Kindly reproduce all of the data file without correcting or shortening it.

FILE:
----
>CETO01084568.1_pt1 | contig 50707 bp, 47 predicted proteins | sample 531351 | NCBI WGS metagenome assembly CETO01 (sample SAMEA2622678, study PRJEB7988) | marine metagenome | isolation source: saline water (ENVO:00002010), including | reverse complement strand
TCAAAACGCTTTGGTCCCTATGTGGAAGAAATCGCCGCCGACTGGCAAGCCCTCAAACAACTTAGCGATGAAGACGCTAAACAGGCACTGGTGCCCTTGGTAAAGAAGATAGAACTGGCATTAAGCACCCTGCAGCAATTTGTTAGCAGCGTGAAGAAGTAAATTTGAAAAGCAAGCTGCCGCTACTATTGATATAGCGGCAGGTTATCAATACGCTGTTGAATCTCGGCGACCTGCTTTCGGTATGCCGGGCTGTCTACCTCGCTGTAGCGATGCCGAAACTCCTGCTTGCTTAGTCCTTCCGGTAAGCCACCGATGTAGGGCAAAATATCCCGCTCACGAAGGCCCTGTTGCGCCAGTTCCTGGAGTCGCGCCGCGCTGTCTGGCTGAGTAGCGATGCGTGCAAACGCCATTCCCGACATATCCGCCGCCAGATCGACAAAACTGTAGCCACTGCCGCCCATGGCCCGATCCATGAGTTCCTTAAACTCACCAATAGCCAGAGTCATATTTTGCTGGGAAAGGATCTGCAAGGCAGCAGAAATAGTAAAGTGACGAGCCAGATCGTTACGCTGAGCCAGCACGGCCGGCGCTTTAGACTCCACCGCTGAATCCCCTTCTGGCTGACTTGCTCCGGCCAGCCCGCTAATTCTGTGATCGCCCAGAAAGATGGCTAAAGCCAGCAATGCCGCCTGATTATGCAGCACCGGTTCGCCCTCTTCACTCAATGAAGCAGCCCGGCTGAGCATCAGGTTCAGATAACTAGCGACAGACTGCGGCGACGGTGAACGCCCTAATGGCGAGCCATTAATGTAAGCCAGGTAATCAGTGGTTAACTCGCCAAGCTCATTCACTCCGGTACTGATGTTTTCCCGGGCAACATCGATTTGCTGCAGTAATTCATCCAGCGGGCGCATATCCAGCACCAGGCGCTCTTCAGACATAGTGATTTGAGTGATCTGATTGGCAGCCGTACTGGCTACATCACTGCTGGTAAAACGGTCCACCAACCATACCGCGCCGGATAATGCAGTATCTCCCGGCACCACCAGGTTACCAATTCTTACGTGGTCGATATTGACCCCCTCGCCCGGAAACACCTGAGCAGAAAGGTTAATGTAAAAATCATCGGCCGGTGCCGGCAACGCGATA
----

>CETO01084568.1_pt1 | contig 50707 bp, 47 predicted proteins | sample 531351 | NCBI WGS metagenome assembly CETO01 (sample SAMEA2622678, study PRJEB7988) | marine metagenome | isolation source: saline water (ENVO:00002010), including | reverse complement strand
TCAAAACGCTTTGGTCCCTATGTGGAAGAAATCGCCGCCGACTGGCAAGCCCTCAAACAACTTAGCGATGAAGACGCTAAACAGGCACTGGTGCCCTTGGTAAAGAAGATAGAACTGGCATTAAGCACCCTGCAGCAATTTGTTAGCAGCGTGAAGAAGTAAATTTGAAAAGCAAGCTGCCGCTACTATTGATATAGCGGCAGGTTATCAATACGCTGTTGAATCTCGGCGACCTGCTTTCGGTATGCCGGGCTGTCTACCTCGCTGTAGCGATGCCGAAACTCCTGCTTGCTTAGTCCTTCCGGTAAGCCACCGATGTAGGGCAAAATATCCCGCTCACGAAGGCCCTGTTGCGCCAGTTCCTGGAGTCGCGCCGCGCTGTCTGGCTGAGTAGCGATGCGTGCAAACGCCATTCCCGACATATCCGCCGCCAGATCGACAAAACTGTAGCCACTGCCGCCCATGGCCCGATCCATGAGTTCCTTAAACTCACCAATAGCCAGAGTCATATTTTGCTGGGAAAGGATCTGCAAGGCAGCAGAAATAGTAAAGTGACGAGCCAGATCGTTACGCTGAGCCAGCACGGCCGGCGCTTTAGACTCCACCGCTGAATCCCCTTCTGGCTGACTTGCTCCGGCCAGCCCGCTAATTCTGTGATCGCCCAGAAAGATGGCTAAAGCCAGCAATGCCGCCTGATTATGCAGCACCGGTTCGCCCTCTTCACTCAATGAAGCAGCCCGGCTGAGCATCAGGTTCAGATAACTAGCGACAGACTGCGGCGACGGTGAACGCCCTAATGGCGAGCCATTAATGTAAGCCAGGTAATCAGTGGTTAACTCGCCAAGCTCATTCACTCCGGTACTGATGTTTTCCCGGGCAACATCGATTTGCTGCAGTAATTCATCCAGCGGGCGCATATCCAGCACCAGGCGCTCTTCAGACATAGTGATTTGAGTGATCTGATTGGCAGCCGTACTGGCTACATCACTGCTGGTAAAACGGTCCACCAACCATACCGCGCCGGATAATGCAGTATCTCCCGGCACCACCAGGTTACCAATTCTTACGTGGTCGATATTGACCCCCTCGCCCGGAAACACCTGAGCAGAAAGGTTAATGTAAAAATCATCGGCCGGTGCCGGCAACGCGATA